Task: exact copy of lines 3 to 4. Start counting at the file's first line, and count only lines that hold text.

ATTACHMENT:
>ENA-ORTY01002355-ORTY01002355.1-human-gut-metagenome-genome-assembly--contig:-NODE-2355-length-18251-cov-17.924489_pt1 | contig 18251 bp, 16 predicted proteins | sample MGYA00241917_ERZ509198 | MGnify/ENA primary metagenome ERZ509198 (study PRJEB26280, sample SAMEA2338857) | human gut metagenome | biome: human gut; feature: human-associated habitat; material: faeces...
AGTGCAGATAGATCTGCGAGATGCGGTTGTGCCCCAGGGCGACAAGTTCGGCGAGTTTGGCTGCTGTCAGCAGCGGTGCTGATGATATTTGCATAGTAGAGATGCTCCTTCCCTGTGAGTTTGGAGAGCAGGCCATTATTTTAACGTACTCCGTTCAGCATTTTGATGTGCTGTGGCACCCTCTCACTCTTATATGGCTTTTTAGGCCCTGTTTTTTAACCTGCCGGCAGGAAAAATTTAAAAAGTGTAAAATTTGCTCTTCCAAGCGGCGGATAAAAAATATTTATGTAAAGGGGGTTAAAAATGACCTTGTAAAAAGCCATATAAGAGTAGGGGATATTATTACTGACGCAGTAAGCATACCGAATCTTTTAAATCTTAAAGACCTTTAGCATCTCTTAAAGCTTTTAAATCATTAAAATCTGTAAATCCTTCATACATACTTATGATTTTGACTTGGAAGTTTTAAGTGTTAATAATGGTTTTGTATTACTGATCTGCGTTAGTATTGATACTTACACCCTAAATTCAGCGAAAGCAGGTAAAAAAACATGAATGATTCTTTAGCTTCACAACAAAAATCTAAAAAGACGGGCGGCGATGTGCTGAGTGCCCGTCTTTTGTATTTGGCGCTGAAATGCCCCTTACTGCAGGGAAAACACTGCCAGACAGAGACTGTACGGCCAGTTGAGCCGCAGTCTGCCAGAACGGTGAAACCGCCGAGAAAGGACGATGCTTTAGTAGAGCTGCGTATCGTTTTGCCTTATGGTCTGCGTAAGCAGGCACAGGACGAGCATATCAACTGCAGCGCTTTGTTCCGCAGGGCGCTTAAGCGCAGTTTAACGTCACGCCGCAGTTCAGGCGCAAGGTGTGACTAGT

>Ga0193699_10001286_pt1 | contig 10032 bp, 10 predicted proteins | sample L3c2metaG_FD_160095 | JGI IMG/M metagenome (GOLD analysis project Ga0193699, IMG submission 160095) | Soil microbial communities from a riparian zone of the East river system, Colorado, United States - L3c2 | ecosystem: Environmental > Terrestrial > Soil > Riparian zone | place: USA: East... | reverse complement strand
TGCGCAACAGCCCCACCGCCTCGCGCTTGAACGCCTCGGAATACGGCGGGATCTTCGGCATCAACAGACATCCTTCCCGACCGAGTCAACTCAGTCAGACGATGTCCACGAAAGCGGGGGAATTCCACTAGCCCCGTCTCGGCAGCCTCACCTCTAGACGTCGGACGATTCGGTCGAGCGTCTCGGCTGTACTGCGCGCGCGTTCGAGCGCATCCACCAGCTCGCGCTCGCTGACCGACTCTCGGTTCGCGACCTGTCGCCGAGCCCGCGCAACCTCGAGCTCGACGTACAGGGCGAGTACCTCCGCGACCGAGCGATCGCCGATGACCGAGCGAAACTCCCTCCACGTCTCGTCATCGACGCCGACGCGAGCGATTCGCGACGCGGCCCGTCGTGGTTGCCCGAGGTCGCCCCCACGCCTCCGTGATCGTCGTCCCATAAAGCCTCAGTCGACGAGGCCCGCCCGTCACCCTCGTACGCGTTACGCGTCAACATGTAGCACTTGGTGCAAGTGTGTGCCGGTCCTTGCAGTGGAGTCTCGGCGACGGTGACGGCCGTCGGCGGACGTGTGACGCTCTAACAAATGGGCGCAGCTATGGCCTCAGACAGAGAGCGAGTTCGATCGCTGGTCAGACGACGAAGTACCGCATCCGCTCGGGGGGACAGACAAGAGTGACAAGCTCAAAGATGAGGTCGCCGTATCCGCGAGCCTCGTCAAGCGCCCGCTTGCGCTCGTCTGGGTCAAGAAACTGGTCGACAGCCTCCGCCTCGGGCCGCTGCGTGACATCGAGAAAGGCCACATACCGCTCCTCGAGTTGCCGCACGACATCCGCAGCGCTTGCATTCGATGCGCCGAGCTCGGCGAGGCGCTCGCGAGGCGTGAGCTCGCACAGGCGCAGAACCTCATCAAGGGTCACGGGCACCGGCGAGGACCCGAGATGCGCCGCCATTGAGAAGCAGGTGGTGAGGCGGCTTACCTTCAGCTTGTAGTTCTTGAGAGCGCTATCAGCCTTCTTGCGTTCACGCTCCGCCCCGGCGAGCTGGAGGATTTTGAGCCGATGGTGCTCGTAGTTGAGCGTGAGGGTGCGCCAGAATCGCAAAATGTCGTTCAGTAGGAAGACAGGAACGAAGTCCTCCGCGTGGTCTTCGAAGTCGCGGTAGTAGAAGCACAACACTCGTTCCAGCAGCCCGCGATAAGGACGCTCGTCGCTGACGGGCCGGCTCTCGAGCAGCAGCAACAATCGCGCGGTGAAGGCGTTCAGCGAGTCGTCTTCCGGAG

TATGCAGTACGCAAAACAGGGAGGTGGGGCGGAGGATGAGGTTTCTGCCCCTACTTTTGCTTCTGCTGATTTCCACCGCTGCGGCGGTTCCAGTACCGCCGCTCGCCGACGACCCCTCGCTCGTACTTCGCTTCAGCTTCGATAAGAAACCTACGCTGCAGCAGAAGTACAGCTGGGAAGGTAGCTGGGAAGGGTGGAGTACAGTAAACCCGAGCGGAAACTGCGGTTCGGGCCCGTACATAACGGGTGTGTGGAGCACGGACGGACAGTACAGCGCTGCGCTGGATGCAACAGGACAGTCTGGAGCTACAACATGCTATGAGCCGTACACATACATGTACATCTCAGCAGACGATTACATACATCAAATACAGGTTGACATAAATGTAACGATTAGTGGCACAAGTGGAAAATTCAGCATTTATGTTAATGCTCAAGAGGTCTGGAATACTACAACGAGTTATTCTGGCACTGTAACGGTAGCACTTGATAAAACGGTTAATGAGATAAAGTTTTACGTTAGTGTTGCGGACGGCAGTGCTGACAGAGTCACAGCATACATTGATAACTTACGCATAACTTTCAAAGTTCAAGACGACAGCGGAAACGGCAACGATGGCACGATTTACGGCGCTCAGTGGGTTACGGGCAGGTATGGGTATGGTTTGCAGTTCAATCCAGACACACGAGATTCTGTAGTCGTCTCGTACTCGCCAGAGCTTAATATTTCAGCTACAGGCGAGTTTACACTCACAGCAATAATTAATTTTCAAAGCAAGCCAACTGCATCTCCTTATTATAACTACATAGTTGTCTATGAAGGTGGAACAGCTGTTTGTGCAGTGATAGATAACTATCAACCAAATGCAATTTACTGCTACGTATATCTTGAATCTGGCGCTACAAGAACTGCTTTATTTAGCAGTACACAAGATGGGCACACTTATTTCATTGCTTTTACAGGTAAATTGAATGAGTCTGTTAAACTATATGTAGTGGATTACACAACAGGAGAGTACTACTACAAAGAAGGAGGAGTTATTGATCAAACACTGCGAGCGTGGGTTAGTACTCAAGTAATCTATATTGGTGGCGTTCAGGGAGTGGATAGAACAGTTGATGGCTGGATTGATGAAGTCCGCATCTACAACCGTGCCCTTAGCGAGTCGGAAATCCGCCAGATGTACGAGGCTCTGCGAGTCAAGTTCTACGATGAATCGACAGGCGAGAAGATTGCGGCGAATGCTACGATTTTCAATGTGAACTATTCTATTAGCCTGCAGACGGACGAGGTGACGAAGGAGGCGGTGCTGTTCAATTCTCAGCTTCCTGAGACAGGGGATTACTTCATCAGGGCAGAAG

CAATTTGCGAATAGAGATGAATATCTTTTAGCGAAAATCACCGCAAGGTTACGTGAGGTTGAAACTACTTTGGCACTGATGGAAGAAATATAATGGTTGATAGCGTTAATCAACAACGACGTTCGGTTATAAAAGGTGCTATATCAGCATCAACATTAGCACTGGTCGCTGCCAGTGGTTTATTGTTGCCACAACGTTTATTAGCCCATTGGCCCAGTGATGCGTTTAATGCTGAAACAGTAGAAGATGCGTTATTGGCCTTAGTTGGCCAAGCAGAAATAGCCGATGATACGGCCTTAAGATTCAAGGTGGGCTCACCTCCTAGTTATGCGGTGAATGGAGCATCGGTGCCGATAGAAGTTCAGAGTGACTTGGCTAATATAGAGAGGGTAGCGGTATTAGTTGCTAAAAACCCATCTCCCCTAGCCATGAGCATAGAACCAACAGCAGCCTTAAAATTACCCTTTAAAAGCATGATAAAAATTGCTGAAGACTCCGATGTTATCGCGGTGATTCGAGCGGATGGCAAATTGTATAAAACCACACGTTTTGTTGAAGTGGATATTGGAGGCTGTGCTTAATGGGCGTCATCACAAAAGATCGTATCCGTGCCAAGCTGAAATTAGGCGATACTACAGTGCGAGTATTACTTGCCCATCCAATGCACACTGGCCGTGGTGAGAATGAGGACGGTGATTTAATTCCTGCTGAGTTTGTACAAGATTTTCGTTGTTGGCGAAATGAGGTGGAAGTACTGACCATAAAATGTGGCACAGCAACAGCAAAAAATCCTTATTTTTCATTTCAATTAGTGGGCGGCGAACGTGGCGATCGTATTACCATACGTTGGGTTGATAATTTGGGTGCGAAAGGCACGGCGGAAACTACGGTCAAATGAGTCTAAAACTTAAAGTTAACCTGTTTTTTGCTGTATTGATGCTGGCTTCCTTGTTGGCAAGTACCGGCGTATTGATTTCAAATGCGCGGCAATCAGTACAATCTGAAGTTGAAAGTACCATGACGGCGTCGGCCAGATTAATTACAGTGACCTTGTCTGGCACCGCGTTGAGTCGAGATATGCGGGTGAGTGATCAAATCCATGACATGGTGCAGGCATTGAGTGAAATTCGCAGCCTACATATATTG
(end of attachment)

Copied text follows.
>Ga0193699_10001286_pt1 | contig 10032 bp, 10 predicted proteins | sample L3c2metaG_FD_160095 | JGI IMG/M metagenome (GOLD analysis project Ga0193699, IMG submission 160095) | Soil microbial communities from a riparian zone of the East river system, Colorado, United States - L3c2 | ecosystem: Environmental > Terrestrial > Soil > Riparian zone | place: USA: East... | reverse complement strand
TGCGCAACAGCCCCACCGCCTCGCGCTTGAACGCCTCGGAATACGGCGGGATCTTCGGCATCAACAGACATCCTTCCCGACCGAGTCAACTCAGTCAGACGATGTCCACGAAAGCGGGGGAATTCCACTAGCCCCGTCTCGGCAGCCTCACCTCTAGACGTCGGACGATTCGGTCGAGCGTCTCGGCTGTACTGCGCGCGCGTTCGAGCGCATCCACCAGCTCGCGCTCGCTGACCGACTCTCGGTTCGCGACCTGTCGCCGAGCCCGCGCAACCTCGAGCTCGACGTACAGGGCGAGTACCTCCGCGACCGAGCGATCGCCGATGACCGAGCGAAACTCCCTCCACGTCTCGTCATCGACGCCGACGCGAGCGATTCGCGACGCGGCCCGTCGTGGTTGCCCGAGGTCGCCCCCACGCCTCCGTGATCGTCGTCCCATAAAGCCTCAGTCGACGAGGCCCGCCCGTCACCCTCGTACGCGTTACGCGTCAACATGTAGCACTTGGTGCAAGTGTGTGCCGGTCCTTGCAGTGGAGTCTCGGCGACGGTGACGGCCGTCGGCGGACGTGTGACGCTCTAACAAATGGGCGCAGCTATGGCCTCAGACAGAGAGCGAGTTCGATCGCTGGTCAGACGACGAAGTACCGCATCCGCTCGGGGGGACAGACAAGAGTGACAAGCTCAAAGATGAGGTCGCCGTATCCGCGAGCCTCGTCAAGCGCCCGCTTGCGCTCGTCTGGGTCAAGAAACTGGTCGACAGCCTCCGCCTCGGGCCGCTGCGTGACATCGAGAAAGGCCACATACCGCTCCTCGAGTTGCCGCACGACATCCGCAGCGCTTGCATTCGATGCGCCGAGCTCGGCGAGGCGCTCGCGAGGCGTGAGCTCGCACAGGCGCAGAACCTCATCAAGGGTCACGGGCACCGGCGAGGACCCGAGATGCGCCGCCATTGAGAAGCAGGTGGTGAGGCGGCTTACCTTCAGCTTGTAGTTCTTGAGAGCGCTATCAGCCTTCTTGCGTTCACGCTCCGCCCCGGCGAGCTGGAGGATTTTGAGCCGATGGTGCTCGTAGTTGAGCGTGAGGGTGCGCCAGAATCGCAAAATGTCGTTCAGTAGGAAGACAGGAACGAAGTCCTCCGCGTGGTCTTCGAAGTCGCGGTAGTAGAAGCACAACACTCGTTCCAGCAGCCCGCGATAAGGACGCTCGTCGCTGACGGGCCGGCTCTCGAGCAGCAGCAACAATCGCGCGGTGAAGGCGTTCAGCGAGTCGTCTTCCGGAG